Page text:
“There's no harvest without pollination,” says Henry Graham, research technician at the USDA in Weslaco, Texas. The effects of pollination on fruits such as melons, show in the increased weight and sugar content as well as in the increased number of fruit.

But it is estimated that the wild honeybee population in the Rio Grande Valley has decreased close to 90 percent over the past 10 years.

Yet from one to one and a half colonies of honeybees are needed to pollinate every acre of the fruits and vegetables grown in the area.

Since there are not enough honeybees in the wild, a producer must go to beekeepers to rent their colonies.

Beekeeping is expensive and management intensive. In order to have good, healthy colonies, beekeepers import European queens, sometimes thousands at a time, at an average of $10 apiece. A beekeeper spends thousands of dollars by providing supplements to build up the bees' strength.

A colony doesn't usually gain its full strength until the first of April, but producers often need their services by the middle of March, so the beekeepers must work intensively on that colony to have it ready by that time.

It is important for a farmer to deal with a reputable beekeeper who will provide him with strong colonies.

“Larger colonies collect more pollen, and are probably better pollinating units than smaller colonies,” says Graham. Colony size is determined by the strength of the brood rather than by the number of boxes in a colony.

A producer contracts with a beekeeper many months before he needs this service so that he will be assured that bees are available.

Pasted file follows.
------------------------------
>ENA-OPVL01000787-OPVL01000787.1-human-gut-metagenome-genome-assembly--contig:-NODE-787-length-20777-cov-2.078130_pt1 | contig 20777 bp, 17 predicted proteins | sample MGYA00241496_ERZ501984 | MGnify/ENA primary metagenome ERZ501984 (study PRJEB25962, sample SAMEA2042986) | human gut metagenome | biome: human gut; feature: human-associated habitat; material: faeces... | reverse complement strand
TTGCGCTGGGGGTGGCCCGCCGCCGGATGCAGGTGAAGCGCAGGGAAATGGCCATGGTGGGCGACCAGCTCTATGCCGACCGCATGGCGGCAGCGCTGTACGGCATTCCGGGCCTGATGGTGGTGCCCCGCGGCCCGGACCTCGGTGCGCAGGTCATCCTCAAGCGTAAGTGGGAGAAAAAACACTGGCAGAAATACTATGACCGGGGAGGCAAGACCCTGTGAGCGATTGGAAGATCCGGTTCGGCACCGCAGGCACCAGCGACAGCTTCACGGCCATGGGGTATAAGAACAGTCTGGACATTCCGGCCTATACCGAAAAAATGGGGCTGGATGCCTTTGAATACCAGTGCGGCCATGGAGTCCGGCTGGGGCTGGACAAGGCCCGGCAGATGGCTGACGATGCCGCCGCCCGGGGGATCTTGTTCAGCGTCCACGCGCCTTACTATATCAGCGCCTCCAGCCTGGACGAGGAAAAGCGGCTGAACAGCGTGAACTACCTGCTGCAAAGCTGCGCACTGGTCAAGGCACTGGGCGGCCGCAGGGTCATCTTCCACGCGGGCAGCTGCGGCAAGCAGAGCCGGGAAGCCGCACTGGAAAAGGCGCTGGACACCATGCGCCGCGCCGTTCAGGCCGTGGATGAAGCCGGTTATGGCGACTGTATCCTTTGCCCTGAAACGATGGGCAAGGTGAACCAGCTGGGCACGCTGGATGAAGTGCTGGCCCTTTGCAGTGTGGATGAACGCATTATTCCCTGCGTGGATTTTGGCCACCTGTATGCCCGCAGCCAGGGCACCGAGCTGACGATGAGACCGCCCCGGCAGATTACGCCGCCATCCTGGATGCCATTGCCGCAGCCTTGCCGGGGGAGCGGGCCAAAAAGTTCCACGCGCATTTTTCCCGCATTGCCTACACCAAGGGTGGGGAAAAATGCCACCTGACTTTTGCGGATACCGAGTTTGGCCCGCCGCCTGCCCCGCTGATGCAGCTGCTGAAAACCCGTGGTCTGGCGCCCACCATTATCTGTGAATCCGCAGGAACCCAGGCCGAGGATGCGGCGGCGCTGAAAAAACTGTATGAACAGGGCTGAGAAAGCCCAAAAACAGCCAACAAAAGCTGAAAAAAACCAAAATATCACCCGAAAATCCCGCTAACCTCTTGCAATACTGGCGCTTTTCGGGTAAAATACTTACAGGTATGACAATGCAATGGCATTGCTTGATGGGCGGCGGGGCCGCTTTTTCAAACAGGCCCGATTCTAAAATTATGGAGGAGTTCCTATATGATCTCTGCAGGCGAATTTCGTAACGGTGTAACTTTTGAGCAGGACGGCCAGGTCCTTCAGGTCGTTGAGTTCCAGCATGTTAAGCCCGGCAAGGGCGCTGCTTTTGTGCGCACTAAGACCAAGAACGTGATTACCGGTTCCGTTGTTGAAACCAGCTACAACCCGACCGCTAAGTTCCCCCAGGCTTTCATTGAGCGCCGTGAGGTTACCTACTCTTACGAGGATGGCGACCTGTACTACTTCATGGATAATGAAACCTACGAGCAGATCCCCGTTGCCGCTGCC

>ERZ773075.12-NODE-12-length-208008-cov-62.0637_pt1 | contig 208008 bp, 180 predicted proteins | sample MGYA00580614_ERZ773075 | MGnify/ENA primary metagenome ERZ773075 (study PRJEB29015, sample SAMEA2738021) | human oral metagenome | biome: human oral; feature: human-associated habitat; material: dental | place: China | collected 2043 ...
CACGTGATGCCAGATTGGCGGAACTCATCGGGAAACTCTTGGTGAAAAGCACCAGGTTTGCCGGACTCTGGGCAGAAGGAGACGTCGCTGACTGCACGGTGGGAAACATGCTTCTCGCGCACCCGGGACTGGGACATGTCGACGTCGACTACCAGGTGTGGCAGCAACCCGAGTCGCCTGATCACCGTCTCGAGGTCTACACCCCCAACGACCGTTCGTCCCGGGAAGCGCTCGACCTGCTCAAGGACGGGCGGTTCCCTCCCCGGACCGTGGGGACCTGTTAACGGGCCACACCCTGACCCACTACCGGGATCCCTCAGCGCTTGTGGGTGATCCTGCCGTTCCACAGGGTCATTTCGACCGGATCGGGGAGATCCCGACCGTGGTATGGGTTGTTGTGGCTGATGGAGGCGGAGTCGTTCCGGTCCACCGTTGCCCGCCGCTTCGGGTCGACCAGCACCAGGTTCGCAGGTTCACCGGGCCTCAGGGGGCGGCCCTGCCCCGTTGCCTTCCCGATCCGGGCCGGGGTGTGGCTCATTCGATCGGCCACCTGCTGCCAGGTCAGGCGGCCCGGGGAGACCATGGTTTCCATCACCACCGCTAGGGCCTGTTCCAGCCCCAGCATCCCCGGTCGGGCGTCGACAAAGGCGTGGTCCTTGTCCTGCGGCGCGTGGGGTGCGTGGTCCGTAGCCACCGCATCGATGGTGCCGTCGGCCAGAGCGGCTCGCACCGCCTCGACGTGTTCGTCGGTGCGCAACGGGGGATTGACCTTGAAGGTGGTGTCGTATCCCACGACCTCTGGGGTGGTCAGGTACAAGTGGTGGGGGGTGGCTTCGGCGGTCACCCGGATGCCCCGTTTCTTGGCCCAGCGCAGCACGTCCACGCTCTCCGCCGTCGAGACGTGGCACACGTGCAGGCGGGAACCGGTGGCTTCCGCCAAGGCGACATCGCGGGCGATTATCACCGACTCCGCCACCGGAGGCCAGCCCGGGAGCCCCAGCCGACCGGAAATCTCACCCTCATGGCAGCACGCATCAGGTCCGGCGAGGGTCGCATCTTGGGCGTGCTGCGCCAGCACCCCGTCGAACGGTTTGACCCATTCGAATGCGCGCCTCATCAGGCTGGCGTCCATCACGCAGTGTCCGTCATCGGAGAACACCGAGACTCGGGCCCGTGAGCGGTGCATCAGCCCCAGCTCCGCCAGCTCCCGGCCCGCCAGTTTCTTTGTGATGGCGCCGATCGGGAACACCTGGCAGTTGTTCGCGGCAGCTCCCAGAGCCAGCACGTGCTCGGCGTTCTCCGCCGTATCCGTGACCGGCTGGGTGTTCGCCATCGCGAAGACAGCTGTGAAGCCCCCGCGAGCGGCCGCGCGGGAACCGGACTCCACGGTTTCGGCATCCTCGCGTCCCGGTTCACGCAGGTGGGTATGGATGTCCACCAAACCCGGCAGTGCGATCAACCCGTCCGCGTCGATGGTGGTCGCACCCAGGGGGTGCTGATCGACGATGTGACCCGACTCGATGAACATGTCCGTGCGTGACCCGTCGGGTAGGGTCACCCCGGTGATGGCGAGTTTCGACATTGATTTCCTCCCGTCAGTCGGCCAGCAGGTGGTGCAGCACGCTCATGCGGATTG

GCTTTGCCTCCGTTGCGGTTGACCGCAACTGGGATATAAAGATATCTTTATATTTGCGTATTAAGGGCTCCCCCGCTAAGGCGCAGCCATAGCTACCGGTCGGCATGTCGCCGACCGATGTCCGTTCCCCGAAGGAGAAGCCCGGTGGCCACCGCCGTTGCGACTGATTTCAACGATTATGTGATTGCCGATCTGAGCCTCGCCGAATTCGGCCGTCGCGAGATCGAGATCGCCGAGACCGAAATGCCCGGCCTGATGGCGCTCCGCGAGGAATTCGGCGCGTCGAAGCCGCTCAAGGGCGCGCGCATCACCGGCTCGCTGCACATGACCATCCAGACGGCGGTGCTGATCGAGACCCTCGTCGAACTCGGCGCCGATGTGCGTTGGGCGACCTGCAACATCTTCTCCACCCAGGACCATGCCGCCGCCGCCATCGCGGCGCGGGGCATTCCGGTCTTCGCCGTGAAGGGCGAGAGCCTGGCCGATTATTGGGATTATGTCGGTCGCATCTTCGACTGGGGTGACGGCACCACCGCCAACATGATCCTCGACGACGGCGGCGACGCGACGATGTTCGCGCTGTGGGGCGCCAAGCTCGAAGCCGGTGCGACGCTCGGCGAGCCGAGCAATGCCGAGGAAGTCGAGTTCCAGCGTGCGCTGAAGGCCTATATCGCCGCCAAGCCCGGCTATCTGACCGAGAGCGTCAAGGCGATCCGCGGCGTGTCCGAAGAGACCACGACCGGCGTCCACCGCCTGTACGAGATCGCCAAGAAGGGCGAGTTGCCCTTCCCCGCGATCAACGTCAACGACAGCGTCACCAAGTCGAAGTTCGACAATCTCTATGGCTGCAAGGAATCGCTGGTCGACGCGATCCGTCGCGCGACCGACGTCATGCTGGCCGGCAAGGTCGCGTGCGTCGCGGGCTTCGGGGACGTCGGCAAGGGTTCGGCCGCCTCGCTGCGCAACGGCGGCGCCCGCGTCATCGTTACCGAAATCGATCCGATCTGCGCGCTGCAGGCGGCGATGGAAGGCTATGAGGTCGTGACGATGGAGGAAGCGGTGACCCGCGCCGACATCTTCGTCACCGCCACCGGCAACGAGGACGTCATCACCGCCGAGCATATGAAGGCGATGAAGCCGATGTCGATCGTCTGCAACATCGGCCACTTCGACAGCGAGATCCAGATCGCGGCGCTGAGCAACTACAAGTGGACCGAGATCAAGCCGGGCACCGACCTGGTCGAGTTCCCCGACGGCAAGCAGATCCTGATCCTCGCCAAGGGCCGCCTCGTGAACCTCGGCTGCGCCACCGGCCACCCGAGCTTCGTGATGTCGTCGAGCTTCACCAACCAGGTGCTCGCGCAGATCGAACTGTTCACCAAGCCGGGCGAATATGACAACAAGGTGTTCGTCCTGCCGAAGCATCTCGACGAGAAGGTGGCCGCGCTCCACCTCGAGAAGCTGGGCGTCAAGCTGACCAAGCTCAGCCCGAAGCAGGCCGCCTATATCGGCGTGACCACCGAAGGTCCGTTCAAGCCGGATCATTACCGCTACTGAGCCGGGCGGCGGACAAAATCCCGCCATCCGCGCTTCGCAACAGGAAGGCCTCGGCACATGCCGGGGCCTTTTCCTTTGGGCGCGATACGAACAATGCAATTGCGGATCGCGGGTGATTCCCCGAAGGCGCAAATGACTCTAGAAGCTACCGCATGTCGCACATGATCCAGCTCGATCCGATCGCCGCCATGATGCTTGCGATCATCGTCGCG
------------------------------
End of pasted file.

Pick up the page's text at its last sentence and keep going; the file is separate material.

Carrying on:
A signed contract specifies not only what the beekeeper will provide, such as the strength of the colonies to be delivered, but also what the farmer's duties are, such as providing the beekeeper with a pesticide application schedule.

Insects must be under control before the bees arrive, so that spraying will not occur while the bees are visiting. A grower has a responsibility in providing the best habitat for the bees he is renting.

Even pesticide drift from surrounding crops must be taken into consideration.

The beekeeper receives a map of the farmer's land after the first planting is complete, with the layout of the fields to be pollinated and surrounding crops that need to be considered for other effects on placement of the colonies.

Optimal placement is 500 meters from the farthest flower to be pollinated, or every quarter mile radius for a colony location.

Once the bees are in the field, they orient themselves, flying back and forth from the hive during the day. They get their job done in about 21 days, at which time the beekeeper retrieves his colonies, usually after dark, when all the bees have returned to the hive.

Since honeybees are such an integral part of the growing process, it is important to keep them healthy.

Dr. Bill Rubink, entomologist at USDA and four other scientists work in the Beneficial Insects Unit, headed by Dr. Walker Jones, at the USDA in Weslaco. Here they are concerned with the basic biology and management of honeybees, including pollination and chemical control of pests.

“There has been one problem after another for honeybees,” says Rubink. A parasitic mite, called Varroa, devastated more than half the colonies in about 10 years. Tracheal mites also did their damage.

The Weslaco laboratory works to develop pesticides to combat the mites. There are also bacterial and fungal diseases that attack the bees that the scientists are trying to eliminate.

Rubink and the other scientists work with local beekeepers to keep their colonies healthy.

Bill Vanderput of Magic Valley Honey and Pollination in Pharr is one of the few remaining commercial beekeepers in the Rio Grande Valley and keeps 3,000 hives for pollinating. Vanderput contracts with about 150 Valley farmers.

“Although the bees are in the field less than four weeks, our work goes on all year,” says Vanderput. “Keeping bees healthy is a full-time job.”